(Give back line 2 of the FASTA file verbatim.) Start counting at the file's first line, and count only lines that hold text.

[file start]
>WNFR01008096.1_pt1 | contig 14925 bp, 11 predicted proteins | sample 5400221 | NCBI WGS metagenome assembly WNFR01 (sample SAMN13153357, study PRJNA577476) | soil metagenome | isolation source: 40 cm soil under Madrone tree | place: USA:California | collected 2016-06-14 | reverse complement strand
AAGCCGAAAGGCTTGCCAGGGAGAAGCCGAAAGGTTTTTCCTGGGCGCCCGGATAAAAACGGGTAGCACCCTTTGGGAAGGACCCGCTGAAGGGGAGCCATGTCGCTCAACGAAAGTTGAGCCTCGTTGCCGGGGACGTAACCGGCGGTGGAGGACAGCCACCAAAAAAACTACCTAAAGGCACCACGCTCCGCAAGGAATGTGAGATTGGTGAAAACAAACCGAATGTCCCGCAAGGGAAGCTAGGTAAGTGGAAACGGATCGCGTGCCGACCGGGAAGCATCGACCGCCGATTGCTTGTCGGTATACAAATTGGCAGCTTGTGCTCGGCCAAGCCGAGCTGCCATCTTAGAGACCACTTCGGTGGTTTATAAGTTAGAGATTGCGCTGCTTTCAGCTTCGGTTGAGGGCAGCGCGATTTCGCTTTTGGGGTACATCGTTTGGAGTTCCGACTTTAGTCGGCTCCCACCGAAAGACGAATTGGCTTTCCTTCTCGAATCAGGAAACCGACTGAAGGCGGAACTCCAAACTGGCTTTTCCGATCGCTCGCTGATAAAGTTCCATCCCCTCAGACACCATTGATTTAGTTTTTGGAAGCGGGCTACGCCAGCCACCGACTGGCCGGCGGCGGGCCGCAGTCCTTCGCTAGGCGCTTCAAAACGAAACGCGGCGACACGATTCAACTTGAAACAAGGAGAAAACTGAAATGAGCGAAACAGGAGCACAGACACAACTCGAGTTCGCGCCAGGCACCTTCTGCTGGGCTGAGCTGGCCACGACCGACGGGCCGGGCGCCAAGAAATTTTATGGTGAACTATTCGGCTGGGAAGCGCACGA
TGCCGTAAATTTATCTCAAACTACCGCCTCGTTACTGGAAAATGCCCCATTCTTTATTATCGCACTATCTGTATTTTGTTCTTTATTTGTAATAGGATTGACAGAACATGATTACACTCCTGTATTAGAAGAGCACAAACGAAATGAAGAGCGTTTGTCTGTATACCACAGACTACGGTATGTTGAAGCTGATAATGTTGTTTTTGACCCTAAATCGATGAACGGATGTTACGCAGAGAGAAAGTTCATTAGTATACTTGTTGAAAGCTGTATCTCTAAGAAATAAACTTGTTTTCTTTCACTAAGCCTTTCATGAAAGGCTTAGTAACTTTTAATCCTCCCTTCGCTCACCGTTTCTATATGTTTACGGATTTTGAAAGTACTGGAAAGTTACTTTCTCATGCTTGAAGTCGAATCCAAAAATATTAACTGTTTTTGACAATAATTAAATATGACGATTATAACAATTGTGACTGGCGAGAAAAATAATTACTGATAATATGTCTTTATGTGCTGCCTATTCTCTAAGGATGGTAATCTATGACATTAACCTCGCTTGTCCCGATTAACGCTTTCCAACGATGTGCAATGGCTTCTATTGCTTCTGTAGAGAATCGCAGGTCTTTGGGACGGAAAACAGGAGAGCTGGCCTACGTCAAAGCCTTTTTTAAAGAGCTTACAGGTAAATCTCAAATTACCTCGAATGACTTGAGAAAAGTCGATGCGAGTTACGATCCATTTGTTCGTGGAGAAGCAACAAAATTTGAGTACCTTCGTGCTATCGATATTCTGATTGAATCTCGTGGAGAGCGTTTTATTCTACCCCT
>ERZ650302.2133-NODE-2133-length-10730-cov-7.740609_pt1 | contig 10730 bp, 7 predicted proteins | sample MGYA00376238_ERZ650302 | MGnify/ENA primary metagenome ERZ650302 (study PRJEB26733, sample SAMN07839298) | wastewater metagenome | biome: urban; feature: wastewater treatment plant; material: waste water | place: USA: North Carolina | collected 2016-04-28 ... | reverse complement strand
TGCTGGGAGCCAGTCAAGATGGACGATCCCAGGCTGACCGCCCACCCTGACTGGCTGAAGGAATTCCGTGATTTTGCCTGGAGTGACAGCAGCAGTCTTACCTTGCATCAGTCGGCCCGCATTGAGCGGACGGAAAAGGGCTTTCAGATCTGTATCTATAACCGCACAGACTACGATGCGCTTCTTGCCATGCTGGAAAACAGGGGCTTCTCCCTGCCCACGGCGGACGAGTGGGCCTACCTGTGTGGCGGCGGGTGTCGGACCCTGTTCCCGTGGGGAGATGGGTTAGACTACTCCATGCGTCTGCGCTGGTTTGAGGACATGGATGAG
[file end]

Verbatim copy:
AAGCCGAAAGGCTTGCCAGGGAGAAGCCGAAAGGTTTTTCCTGGGCGCCCGGATAAAAACGGGTAGCACCCTTTGGGAAGGACCCGCTGAAGGGGAGCCATGTCGCTCAACGAAAGTTGAGCCTCGTTGCCGGGGACGTAACCGGCGGTGGAGGACAGCCACCAAAAAAACTACCTAAAGGCACCACGCTCCGCAAGGAATGTGAGATTGGTGAAAACAAACCGAATGTCCCGCAAGGGAAGCTAGGTAAGTGGAAACGGATCGCGTGCCGACCGGGAAGCATCGACCGCCGATTGCTTGTCGGTATACAAATTGGCAGCTTGTGCTCGGCCAAGCCGAGCTGCCATCTTAGAGACCACTTCGGTGGTTTATAAGTTAGAGATTGCGCTGCTTTCAGCTTCGGTTGAGGGCAGCGCGATTTCGCTTTTGGGGTACATCGTTTGGAGTTCCGACTTTAGTCGGCTCCCACCGAAAGACGAATTGGCTTTCCTTCTCGAATCAGGAAACCGACTGAAGGCGGAACTCCAAACTGGCTTTTCCGATCGCTCGCTGATAAAGTTCCATCCCCTCAGACACCATTGATTTAGTTTTTGGAAGCGGGCTACGCCAGCCACCGACTGGCCGGCGGCGGGCCGCAGTCCTTCGCTAGGCGCTTCAAAACGAAACGCGGCGACACGATTCAACTTGAAACAAGGAGAAAACTGAAATGAGCGAAACAGGAGCACAGACACAACTCGAGTTCGCGCCAGGCACCTTCTGCTGGGCTGAGCTGGCCACGACCGACGGGCCGGGCGCCAAGAAATTTTATGGTGAACTATTCGGCTGGGAAGCGCACGA